Progress Reporting. One of the most important changes we made was to improve our reporting process on the overall health of the program. Our first implementation taught us that the traditional method of tracking “lines of code” or “function point counts” to determine the size and complexity of a given project has no meaning in the implementation of a COTS product. We had to find another metric. In the program vernacular, we called this metric “CRIMES,” to reflect the Conversions, Reports, Interfaces, Legacy Modifications, Extensions and Security elements that we track to keep our implementation on schedule. The size and complexity of a given COTS project is really determined and can be measured by the number and complexity of the CRIMES elements. The metrics are segmented by project phases—requirements gathering, design, code development, testing, move to production—and contain baseline and current estimated completion dates. We create reports on a weekly basis that go to the entire team in the form of wall charts that are displayed in a central area of the project team's work location. Color-coding identifies task completion against the plan or benchmark. Green is for completed tasks and yellow is a “caution,” for a task for which the completion date has been changed from the original schedule and, if not monitored carefully, may slip. Red is for missed completion dates.
Reader Service Number 030
Risk Management. We were neither insulated from nor unaware of the possibility that a crisis or business requirement would cause us to alter the schedule or modify a planned phase. The requests were rare, but did and continue to come up. We chose to handle these requests with a process that focused on two key factors: managing the expectation of the customer and monitoring the implemented phase until we could guarantee the desired results. For example, a request to quickly move an urgently required type of functionality into production, which would require spending less than the desired time in the testing process, would be honored only after the risk of cutting short the testing was clearly communicated to and accepted by the internal customer. For us, this method of managing the risk has proven effective.
Documentation. From the beginning, we placed high importance on documentation. People change, processes require fixes, and requirements need modification. Without accurate documentation, the entire implementation can become bogged down with rework or attempting to create “workarounds.” This is why it is absolutely imperative that the documentation be created in tandem with the project. Attempting to create documentation after the fact is difficult at best and runs the risk of being inaccurate as team members try to remember why decisions were made or modifications created.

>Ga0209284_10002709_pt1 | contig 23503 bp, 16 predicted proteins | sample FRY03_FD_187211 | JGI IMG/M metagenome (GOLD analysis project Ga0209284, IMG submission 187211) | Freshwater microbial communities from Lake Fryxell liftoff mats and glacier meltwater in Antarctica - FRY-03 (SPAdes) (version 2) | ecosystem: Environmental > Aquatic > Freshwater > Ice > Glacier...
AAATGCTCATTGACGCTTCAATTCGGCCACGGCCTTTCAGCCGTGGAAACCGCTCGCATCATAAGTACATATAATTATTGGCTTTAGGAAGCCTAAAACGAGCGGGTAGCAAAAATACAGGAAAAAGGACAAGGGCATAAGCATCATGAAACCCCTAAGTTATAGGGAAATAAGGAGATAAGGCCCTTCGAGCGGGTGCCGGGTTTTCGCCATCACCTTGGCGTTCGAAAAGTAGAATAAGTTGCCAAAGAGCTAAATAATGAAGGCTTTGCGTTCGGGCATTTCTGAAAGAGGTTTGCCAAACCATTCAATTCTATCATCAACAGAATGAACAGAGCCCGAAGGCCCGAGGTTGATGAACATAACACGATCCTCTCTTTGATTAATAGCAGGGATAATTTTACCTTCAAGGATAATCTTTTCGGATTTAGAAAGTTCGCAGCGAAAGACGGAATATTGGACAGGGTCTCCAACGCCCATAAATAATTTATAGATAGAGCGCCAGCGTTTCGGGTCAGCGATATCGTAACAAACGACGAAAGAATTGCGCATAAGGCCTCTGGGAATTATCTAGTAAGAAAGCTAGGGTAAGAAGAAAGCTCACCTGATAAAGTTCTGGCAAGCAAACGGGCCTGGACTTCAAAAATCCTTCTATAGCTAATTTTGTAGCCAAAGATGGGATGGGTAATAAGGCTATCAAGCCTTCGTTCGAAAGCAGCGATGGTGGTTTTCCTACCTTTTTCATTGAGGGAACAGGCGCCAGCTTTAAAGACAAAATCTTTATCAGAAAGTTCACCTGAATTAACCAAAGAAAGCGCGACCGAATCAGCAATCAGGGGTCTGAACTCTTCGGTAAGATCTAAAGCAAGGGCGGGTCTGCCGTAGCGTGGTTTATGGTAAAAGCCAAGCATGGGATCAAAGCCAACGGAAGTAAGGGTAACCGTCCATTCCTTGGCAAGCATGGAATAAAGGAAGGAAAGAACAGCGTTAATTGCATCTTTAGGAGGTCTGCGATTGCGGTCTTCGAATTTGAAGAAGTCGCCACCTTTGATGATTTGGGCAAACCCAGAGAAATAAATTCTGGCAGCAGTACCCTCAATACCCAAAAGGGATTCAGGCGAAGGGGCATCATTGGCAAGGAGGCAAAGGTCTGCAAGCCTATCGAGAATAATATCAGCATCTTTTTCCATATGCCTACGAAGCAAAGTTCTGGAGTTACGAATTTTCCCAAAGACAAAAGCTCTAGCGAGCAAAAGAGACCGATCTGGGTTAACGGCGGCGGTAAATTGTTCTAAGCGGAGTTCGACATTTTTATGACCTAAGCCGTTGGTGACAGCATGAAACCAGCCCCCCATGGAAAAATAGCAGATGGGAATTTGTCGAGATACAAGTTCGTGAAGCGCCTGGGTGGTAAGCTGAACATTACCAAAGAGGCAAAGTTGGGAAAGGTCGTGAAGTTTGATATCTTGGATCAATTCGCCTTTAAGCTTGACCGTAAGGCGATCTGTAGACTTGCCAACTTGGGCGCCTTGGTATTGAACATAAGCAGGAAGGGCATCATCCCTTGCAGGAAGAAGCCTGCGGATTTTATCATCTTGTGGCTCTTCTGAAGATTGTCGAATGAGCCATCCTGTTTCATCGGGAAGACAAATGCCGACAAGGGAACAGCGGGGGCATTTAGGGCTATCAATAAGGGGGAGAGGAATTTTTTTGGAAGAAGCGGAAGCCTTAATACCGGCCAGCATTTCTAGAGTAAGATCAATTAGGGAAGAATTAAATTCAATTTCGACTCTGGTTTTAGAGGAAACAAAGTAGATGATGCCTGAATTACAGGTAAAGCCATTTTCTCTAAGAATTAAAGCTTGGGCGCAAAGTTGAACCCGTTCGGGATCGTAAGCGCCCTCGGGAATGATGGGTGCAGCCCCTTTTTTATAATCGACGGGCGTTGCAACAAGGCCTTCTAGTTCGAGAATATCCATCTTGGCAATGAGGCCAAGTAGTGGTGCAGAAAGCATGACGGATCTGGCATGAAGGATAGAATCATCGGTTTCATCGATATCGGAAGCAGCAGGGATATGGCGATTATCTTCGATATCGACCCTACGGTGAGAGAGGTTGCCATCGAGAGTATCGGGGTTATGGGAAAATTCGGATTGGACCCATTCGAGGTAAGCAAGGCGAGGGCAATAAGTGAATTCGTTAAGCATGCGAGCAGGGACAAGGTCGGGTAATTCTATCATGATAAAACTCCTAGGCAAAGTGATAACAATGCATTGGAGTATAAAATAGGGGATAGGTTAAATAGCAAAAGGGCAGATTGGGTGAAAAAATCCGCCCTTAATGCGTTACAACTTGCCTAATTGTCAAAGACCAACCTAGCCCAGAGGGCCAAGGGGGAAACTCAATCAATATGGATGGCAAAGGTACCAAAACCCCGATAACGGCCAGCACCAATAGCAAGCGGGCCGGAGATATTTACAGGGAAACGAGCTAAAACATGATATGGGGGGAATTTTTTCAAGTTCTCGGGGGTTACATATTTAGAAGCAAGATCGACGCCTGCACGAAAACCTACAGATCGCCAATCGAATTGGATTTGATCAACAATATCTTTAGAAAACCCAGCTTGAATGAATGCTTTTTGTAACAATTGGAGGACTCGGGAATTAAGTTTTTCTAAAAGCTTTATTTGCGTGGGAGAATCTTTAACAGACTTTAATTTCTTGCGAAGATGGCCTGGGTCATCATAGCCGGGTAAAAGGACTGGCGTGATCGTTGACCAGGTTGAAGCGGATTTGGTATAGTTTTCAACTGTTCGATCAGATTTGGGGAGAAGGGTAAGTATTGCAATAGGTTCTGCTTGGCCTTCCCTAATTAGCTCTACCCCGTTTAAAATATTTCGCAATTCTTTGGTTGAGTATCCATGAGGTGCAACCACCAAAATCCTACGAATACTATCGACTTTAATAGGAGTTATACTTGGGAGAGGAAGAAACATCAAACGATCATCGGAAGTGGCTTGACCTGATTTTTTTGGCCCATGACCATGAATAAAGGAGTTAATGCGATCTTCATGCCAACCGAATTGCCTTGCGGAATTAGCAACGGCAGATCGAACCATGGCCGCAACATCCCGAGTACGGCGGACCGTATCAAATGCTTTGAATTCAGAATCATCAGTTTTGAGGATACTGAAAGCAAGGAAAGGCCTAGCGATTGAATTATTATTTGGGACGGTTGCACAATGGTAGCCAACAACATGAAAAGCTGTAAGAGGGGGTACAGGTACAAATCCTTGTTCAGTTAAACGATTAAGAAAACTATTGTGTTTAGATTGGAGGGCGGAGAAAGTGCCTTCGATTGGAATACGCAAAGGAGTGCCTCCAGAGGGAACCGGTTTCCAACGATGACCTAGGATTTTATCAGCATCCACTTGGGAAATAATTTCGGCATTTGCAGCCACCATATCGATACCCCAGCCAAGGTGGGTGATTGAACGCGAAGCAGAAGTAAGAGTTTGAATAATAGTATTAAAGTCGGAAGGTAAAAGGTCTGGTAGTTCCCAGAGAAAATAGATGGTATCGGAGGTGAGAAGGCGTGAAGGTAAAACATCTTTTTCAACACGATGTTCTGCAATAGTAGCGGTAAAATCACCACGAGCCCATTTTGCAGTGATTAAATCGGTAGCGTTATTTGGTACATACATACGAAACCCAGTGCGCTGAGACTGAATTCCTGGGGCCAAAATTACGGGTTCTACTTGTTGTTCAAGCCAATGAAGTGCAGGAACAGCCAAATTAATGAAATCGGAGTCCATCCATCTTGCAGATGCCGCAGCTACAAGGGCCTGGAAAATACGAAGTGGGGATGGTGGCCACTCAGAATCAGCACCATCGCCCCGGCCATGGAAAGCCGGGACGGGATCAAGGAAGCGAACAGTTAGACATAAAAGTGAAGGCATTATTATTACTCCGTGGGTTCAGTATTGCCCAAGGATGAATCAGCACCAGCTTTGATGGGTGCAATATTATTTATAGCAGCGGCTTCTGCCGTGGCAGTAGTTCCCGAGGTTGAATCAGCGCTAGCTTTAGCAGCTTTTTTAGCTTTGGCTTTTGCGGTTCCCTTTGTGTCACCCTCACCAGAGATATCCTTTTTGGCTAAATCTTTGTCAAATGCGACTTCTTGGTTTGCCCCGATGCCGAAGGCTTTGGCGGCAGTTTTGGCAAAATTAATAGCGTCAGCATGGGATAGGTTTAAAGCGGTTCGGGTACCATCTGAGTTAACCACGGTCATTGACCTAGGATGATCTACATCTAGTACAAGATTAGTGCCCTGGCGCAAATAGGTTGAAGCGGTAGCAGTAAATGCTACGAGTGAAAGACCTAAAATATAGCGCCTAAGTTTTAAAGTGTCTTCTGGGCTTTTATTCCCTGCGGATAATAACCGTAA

Meetings. Meetings are inevitable and necessary. And though we try to keep them to a minimum, there are three that have proven to be the cornerstone for assessing and ensuring the health of the overall program.
The weekly program review meeting is made up of the program's leadership. At this meeting, they review the overall program to assess progress; identify problems; assign action items that have to be reported to the members; make business decisions and assess the impact of those decisions on cost, schedule, and quality of the product. Risk assessments and mitigation are also reviewed and acted upon. Changes are discussed but schedules are adjusted only in extreme instances.
The second meeting is the change control board meeting, which takes place on an “as required” basis to ensure internal customer expectations are met. This meeting is designed to address proposed changes to the baseline requirements and to ensure that any changes are tracked and handled in a controlled environment.
With so many projects running concurrently, there was and continues to be a need to track dependencies within and across the multiple projects. For that reason, we've established a third meeting open to all team members: the integration meeting. This meeting is mandatory for the program's leadership but everyone on the project is welcome to attend to get information on the “big picture” and give input. The sole purpose of this meeting is to examine the relationships and dependencies among various phases of all the projects, any changes to planned dates, and the impact of these changes on other projects. Network diagrams showing the dependencies among the different projects, due dates, and status are provided for the meeting.
TODAY WE OPERATE in a mode of continuous process improvement—as the program has evolved, so have our processes. Our second and third phases of the implementation—moving personnel information on 60,000 of the 89,000 employees to the SAP R/3 human resources/payroll module and introducing SAP R/3 finance functionality into seven additional business units—have gone without a hitch. We are better able to use our staff more efficiently because more accurate staffing and time reporting has helped us know in advance which team resources are tied up on what tasks.
The development of a new program management model and the establishment of repeatable processes have been evolutionary. We are in the midst of implementing in excess of 20 projects simultaneously as SAP R/3 is phased into the various domestic business units. The success of the program is defined by our ability to achieve far better results while managing 20 times the number of projects with 40 percent fewer team members since many of those on the original team have gone on to other jobs. A streamlined model, rigorous program management, and a policy of continuous process improvement have proven to be the linchpin to our success. Although we have come a long way and our successes have been many, our entire team continues to “think out of the box” for better ways of doing things. ■
Reader Service Number 101
July 2000 PM Network
Federal Project and Program Management Community of Practice (FedPM CoP) – How Sharing Best Practices Can Lead to Success
Recognizing the value of a community focused on project practice capability and how such a community could help improve the performance of departments across the U.S. federal government, the leaders…